Exchange-traded funds are an investment vehicle that is either tracking an individual asset or is made out of a basket of securities. They are of two types Equity and Non-equity ETFs and provide a safer alternative to mutual funds.
The world is growing at a rapid pace. Given the financial technology advances, we expect a better future. The fintech revolution across the world has made financial services accessible to us which were not accessible to us before. For instance, not everyone has the know-how or the motivation to monitor all the stocks listed on the stock exchange. However, people still want to invest their money somewhere. Exchange-Traded Funds enable just that. Let us dive right into it to understand their implications.
What are ETFs?
An Exchange Traded Fund is a security or a stock that tracks a basket of assets pooled together or an individual asset. It may track an index, sector, commodity, or any other asset. You can purchase an ETF as you purchase a stock. One example is SPDR S&P 500 ETF (SPY), which tracks the S&P 500 Index. It is often an appealing option to beginner investors. Many believe them to be similar to mutual funds. But, you can trade ETFs throughout the day, unlike mutual funds. Therefore, the price of an ETF will change throughout the day. Moreover, they are cost-effective and liquid compared to mutual funds.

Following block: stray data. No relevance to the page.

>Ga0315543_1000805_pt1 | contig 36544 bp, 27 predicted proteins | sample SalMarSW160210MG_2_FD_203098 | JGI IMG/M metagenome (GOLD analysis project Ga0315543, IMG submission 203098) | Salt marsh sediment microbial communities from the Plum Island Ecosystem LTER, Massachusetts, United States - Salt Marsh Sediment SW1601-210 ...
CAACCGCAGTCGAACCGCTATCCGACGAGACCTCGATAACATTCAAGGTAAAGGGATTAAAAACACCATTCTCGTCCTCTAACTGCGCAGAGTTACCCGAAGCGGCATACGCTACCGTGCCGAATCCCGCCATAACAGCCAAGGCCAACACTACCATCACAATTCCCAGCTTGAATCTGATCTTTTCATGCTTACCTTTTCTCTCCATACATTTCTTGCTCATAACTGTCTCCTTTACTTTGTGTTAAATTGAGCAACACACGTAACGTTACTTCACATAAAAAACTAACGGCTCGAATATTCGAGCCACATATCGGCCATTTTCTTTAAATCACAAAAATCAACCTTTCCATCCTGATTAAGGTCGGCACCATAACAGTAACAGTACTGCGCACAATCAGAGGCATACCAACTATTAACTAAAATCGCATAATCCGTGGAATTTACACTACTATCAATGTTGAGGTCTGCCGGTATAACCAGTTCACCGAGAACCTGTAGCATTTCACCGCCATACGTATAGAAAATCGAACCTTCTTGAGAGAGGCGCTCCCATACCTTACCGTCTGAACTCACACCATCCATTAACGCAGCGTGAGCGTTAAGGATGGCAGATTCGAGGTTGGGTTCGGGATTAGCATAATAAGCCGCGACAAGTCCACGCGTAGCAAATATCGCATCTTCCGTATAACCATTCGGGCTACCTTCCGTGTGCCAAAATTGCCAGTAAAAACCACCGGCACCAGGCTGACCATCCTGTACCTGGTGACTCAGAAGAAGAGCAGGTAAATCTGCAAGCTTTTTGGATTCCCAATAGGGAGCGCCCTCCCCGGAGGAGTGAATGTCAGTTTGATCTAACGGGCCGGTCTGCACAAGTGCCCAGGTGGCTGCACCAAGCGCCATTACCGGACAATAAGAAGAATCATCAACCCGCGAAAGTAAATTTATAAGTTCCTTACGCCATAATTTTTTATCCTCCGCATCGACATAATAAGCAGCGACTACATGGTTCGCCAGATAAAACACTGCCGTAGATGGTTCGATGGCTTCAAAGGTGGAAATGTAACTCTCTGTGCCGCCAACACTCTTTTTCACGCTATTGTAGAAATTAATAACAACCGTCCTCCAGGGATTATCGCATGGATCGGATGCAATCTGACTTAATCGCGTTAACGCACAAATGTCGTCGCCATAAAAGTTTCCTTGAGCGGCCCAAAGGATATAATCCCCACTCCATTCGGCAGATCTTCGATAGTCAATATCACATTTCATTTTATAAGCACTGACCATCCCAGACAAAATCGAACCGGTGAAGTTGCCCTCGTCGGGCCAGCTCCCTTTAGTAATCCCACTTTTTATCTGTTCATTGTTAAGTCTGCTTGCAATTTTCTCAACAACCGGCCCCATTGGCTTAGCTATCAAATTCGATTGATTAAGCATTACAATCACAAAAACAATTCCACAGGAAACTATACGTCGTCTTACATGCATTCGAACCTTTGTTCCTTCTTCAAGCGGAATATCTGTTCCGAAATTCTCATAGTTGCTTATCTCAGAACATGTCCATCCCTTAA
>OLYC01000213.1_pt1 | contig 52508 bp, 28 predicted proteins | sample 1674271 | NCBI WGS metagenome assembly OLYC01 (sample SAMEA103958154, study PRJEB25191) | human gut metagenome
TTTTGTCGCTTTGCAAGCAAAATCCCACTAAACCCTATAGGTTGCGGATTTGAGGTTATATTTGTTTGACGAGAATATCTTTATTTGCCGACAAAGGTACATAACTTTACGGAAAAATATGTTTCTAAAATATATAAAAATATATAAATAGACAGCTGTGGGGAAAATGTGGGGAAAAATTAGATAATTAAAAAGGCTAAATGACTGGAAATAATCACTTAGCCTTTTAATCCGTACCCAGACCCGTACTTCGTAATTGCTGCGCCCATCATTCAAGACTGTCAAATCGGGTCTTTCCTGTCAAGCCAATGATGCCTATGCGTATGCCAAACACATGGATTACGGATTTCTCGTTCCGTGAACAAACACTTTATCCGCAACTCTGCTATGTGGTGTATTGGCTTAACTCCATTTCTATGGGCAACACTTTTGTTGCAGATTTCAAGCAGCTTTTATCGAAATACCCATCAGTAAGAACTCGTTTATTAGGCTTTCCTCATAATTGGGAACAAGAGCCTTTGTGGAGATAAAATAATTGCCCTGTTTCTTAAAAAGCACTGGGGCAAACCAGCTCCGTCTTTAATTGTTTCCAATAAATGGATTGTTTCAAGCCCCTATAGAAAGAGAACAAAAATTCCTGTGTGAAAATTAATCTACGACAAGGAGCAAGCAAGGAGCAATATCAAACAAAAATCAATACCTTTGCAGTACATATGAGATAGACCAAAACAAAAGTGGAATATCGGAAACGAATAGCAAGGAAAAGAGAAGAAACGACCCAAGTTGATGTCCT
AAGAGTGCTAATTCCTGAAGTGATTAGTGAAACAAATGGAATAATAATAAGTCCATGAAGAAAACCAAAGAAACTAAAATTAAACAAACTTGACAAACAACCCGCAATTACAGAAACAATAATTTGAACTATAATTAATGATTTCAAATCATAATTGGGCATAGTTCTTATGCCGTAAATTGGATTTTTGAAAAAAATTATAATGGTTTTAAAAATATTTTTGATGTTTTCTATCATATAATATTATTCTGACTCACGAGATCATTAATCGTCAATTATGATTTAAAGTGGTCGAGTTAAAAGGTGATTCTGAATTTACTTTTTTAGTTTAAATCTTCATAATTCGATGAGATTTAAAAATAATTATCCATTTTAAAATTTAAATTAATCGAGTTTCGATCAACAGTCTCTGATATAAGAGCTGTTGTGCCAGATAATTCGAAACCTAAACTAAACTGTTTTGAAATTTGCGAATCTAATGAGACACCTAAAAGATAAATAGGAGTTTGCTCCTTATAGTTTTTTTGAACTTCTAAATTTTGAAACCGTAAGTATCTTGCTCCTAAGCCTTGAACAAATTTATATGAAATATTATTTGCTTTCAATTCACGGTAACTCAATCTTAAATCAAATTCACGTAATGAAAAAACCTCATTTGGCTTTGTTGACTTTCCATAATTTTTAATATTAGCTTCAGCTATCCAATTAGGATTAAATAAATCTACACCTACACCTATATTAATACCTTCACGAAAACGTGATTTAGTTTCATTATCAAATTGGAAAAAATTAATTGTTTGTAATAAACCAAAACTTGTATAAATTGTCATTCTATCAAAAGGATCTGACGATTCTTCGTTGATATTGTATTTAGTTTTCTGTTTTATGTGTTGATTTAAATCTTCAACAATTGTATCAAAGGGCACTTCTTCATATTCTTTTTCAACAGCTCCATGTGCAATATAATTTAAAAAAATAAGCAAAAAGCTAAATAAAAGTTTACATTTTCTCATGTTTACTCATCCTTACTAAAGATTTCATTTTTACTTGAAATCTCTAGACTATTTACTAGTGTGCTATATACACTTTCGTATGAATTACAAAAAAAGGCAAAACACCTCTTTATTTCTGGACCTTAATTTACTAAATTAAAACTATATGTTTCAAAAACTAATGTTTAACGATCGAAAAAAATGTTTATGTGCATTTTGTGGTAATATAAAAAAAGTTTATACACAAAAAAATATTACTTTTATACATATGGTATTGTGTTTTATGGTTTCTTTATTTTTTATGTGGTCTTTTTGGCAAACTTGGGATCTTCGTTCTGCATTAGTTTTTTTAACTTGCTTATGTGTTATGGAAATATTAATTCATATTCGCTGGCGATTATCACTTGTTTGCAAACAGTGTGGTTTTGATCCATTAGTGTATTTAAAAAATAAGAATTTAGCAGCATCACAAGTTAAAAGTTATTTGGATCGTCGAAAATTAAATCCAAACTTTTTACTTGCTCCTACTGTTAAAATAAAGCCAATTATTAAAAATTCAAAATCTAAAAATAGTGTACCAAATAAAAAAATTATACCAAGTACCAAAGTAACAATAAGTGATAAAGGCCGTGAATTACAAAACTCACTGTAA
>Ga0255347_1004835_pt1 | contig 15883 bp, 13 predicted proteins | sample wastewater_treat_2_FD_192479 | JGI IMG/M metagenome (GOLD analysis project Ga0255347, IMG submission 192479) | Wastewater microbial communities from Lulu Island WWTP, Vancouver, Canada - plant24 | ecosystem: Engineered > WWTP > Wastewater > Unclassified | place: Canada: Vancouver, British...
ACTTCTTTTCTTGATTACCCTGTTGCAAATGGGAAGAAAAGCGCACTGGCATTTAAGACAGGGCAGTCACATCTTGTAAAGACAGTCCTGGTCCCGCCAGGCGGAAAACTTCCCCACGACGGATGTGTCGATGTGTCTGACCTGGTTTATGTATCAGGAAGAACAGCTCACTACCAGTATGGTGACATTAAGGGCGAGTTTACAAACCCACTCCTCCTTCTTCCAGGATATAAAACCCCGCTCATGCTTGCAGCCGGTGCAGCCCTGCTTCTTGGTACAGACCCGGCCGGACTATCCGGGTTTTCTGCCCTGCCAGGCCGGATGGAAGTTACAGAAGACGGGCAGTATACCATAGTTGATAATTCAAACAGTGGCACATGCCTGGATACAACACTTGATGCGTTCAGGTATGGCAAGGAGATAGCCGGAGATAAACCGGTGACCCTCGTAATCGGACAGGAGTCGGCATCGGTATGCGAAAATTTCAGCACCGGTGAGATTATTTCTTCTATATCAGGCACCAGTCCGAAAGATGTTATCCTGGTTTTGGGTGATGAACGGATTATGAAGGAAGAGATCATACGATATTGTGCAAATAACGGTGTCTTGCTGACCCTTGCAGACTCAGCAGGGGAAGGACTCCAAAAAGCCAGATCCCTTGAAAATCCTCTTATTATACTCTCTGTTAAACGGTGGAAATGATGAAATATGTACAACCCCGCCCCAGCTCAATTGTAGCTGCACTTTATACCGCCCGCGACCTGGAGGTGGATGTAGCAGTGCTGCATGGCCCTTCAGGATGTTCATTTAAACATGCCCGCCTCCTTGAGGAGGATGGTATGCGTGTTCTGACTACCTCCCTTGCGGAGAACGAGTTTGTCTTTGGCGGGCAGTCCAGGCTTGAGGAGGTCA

Using ETFs, you can invest in a diverse pool of securities. Not just that, it has numerous advantages over mutual funds like reduced expense, more trading time etc. ETFs offer high liquidity as they are traded throughout the day. They also do not need to be managed actively, they can be managed passively.
How do they work?
Exchange-Traded Funds share the characteristics of both shares and mutual funds. An exchange-traded funds manager files their plan to a country’s securities and exchange authority (SEC in USA, SEBI in India) in order to create an ETF. The manager then gets a participant (a big institutional investor, a market maker or a specialist) to form an agreement. Later, the participant buys the underlying stock shares in the plan and put them in a trust to form exchange-traded funds creations units. These units are bundles of stocks varying in shares. The trust then allocates shares of exchange-traded funds which are claims on the shares in the trust to the participants. Finally, the participants sell the exchange-traded fund ETFs to the public.
Changes in the price of exchange-traded fund shares are dependent on the price of underlying shares in the trust. If the price of stock shares in the trust increases then the price of ETF also increases, or vice versa. Additionally, the value of the dividends depends on the performance of the ETF.
Broadly, they are divided into equity and non-equity ETFs. Equity ETFs are majorly formed of stock shares floating in the public market. They can vary across geographies, sectors, and market capitalization. Non-equity ETFs make up for the rest of them. They may be made up of bonds, commodities (like Gold), currency etc. One important example of a non-equity ETF is a crypto ETF. They track the underlying price of a single or a basket of cryptocurrencies.